Joshua mentions that he recorded temperatures inside his Apple II+ peaking at 110 Fahrenheit (over 43 Celsius). This isn’t totally unexpected for a fully-loaded Apple II system, and components were built to handle this – the original datasheet for the 6500 microprocessor family reveals that the CPU can handle temperatures as high as 158 Fahrenheit (70 Celsius). Unfortunately, we’re not dealing with brand new components anymore. Decades-old microprocessors don’t necessarily have the same thermal tolerance as they once did. All components will eventually wear out, and heat can certainly accelerate the aging process.
In the interests of maintaining his system, Joshua cobbled together an Arduino-based cooling system for his Apple II+. A temperature/humidity sensor continuously monitors the heat situation inside the case – when things get too toasty, a 12V fan powers up to draw fresh air over the logic board and expansion cards. A simple cooling curve reduces wear on the fan motor and relay.
This is hardly the first active cooling system for the Apple II line – in the 1980s, Kensington produced a popular (if not stupendously ugly) ‘System Saver’ accessory, an external bolt-on fan that kept things running cool. These were often deployed in schools and by power users looking for added reliability when maxing out the Apple II expansion slots, a configuration that could increase temperatures due to the extra power requirements and reduced airflow.
In 1986, a group of NASA engineers faced a difficult choice in solving their data processing woes: continue tolerating the poor performance of PC architecture, or pony up the cash for exotic workstations. It turns out that the Commodore Amiga was an intriguing third choice, except for the fact that, paradoxically, it didn’t cost enough. Oh, and Apple wanted nothing to do with any of it.
Steeped in history, NASA’s Hangar AE is a hub for launch vehicle telemetry and other mission communications, primarily during prelaunch phases for launches at Cape Canaveral. Throughout the late 20th century, Hangar AE supported NASA launch vehicles in all shapes and sizes, from the Atlas-Centaur evolutions to the mighty Titan family. It even supported user data from the Space Shuttle program. Telemetry from these missions was processed at Hangar AE before being sent out to other NASA boffins, and even transmitted worldwide to other participating space agencies.
Coming down from decades of astronomical levels of funding, the 1980s was all about tightening the belt, and NASA needed budget solutions that didn’t skimp on mission safety. The Commodore Amiga turned out to be the right choice for processing launch vehicle telemetry. And so it was still, when cameras from the Amiga Atlanta group were granted permission to film inside Hangar AE.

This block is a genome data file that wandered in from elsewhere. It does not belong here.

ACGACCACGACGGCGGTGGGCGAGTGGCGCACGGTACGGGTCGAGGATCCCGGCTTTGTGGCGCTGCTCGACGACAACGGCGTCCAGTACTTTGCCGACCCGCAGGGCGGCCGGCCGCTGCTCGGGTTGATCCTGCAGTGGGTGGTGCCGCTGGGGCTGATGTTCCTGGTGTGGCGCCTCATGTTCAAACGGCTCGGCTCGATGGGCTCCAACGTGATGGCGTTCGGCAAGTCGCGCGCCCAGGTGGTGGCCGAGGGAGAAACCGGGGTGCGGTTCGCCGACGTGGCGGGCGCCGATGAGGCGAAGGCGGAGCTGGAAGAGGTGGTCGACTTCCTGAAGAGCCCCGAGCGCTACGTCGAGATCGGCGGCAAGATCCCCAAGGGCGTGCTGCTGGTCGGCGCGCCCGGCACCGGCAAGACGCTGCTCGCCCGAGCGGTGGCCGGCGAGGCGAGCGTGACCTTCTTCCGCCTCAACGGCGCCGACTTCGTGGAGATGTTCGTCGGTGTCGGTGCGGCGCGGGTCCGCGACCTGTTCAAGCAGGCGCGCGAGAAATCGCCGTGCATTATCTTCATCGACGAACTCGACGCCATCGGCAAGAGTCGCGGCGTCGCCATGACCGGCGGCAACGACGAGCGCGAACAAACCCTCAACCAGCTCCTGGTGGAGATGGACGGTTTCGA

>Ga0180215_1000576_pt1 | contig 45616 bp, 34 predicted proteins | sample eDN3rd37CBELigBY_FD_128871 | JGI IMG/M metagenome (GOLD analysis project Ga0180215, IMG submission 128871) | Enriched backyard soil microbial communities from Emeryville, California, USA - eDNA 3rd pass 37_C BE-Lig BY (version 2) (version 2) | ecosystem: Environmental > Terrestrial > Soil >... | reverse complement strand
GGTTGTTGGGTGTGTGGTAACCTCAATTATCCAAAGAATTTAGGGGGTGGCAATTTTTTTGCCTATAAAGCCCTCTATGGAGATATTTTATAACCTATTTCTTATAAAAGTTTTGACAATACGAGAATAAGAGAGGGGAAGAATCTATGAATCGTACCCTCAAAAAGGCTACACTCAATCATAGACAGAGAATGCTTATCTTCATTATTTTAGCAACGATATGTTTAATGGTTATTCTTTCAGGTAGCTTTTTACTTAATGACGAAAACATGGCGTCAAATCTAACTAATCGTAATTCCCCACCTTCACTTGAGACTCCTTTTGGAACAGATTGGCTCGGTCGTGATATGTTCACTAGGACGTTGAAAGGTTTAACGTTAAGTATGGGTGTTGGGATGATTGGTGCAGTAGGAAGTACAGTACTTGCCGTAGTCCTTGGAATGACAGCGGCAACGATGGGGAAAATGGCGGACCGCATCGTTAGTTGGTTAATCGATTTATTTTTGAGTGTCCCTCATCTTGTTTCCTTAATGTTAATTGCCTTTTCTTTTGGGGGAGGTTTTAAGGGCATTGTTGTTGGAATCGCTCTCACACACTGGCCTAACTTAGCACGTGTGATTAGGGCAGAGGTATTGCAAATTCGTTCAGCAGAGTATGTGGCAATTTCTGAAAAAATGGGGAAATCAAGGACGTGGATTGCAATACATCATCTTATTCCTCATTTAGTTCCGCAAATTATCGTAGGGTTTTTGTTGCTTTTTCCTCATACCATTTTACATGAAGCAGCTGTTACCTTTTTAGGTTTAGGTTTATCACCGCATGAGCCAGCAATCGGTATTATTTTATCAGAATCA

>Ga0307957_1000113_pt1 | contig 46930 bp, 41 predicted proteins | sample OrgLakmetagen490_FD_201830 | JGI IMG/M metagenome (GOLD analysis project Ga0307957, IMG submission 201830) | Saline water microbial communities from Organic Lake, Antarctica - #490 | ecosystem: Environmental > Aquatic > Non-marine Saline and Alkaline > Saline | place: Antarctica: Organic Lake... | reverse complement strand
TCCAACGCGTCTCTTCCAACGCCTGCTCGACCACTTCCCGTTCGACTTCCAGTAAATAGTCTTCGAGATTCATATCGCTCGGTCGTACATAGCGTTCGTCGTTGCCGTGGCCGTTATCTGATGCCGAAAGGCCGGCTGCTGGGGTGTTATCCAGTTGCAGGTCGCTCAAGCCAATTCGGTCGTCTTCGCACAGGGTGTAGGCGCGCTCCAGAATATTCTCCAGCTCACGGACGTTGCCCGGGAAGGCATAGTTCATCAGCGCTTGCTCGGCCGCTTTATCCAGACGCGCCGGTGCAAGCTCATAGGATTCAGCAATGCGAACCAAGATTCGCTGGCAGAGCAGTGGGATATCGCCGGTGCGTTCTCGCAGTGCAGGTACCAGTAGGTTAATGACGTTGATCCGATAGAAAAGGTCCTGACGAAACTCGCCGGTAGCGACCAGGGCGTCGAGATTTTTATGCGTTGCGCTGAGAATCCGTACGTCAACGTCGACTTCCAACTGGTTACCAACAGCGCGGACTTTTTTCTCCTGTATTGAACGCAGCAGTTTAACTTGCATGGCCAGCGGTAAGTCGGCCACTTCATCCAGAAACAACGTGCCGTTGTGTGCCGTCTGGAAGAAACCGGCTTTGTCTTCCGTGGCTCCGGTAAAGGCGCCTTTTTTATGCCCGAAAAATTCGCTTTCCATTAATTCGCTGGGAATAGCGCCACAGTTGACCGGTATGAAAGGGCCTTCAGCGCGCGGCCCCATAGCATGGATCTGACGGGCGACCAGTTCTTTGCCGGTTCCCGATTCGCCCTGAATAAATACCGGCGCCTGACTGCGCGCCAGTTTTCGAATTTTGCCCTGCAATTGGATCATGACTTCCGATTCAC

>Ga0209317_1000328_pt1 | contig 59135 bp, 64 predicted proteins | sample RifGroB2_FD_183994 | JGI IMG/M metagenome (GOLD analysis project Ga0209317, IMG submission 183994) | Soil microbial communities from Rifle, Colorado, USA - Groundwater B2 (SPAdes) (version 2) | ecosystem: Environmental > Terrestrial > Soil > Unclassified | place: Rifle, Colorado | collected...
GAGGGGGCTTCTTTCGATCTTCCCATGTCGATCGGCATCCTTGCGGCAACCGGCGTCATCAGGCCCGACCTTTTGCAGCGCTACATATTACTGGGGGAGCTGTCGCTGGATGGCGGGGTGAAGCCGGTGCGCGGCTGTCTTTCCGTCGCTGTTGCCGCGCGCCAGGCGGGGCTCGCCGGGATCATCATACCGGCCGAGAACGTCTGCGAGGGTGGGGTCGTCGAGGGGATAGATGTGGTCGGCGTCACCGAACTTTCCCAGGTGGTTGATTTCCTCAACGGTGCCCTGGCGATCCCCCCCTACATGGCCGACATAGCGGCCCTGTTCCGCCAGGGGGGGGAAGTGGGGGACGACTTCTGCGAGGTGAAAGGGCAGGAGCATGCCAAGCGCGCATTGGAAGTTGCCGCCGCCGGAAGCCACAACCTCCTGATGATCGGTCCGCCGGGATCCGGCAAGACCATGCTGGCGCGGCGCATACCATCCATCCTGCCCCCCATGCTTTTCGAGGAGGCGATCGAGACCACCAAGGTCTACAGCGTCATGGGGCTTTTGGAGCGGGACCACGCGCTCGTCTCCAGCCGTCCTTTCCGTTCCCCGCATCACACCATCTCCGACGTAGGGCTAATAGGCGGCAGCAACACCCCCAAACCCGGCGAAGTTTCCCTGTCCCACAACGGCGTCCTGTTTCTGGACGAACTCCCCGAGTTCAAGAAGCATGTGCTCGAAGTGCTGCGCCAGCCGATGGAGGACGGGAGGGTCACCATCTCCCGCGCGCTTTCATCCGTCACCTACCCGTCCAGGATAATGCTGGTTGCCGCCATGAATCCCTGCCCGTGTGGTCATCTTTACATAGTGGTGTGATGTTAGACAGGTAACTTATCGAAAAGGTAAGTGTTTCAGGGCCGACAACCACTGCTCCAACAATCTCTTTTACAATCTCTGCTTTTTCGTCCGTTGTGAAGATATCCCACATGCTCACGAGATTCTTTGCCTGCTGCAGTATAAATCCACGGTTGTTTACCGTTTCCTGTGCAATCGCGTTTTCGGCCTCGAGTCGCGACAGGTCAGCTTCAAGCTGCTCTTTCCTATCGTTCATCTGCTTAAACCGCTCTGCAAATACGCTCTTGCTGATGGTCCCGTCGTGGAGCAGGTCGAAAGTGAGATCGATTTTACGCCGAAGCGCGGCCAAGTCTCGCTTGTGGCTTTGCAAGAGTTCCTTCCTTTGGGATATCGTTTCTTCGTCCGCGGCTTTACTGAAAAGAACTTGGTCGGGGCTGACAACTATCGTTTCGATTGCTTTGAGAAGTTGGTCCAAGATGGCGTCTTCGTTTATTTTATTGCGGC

For those who might have missed it, there was a brief period in the mid-00s where gamers everywhere eschewed consoles and PCs in favor of simple Flash-based games to be played in a browser. Among these was the game Peasant’s Quest, created by the folks at Homestar Runner and modeled after video games from the 80s. [deater] was a fan of this game and wondered if it would actually be possible to play this retro-styled game on actual retro hardware.
For the experiment he decided on using an Apple II since this computer is featured as a prop rather often by the developers at Videlectrix. It turns out that with some determination it’s actually possible to run this game on the late 80s hardware with very little modifications. Squeezing the sprites into the required space was a challenge, as well as getting the sound tracks to play properly, but in the end the game runs within the hardware’s 280×192 resolution with 6 colors. There are also detailed notes on how the complicated graphics system on the Apple works for those willing to take a deep dive. There’s a lot going on here, but surprisingly few compromises needed to be made to get this to work.
The game itself is available on the project’s webpage for anyone who still has an Apple II kicking around, or for anyone who is willing to try it out in an emulator. Of course you could always play the original Flash version but that’s missing a certain charm that decades old retrocomputers have with games. We certainly aren’t seeing video game controllers like those built for the Apple II anymore, for example.
There’s nothing quite like going to a museum and being given a tour by a docent who really knows their way around the exhibits. When that docent has first hand experience in the subject matter, the experience is enhanced even further. So you can imagine our excitement when hacker, maker, and former DEC mainframe memory engineer [Ned Utzig] published a tour of what he calls “Memories of Weird Memories of Computers Past.” [Ned] expertly guides us through each technology, adding flavor and nuance to an already fascinating subject.
The tour begins with early storage media such as IBM punch cards, and then walks us through time to the paper tape, vacuum tubes, and even complex vats of mercury — all used for the sake of storing data either permanently or temporarily.
Next in the exhibit is an impressive CRT hack that isn’t unlike modern DRAM. The tour continues on to ferrite core memory such as that used on mainframes, minicomputers, and even the Apollo Guidance Computer. Each type is examined for its strengths and weaknesses and its place in computing history.
We really appreciated the imaginative question posed toward the end of the article. We won’t give it away here- it’s worth it to go give The Mad Ned Memo a read.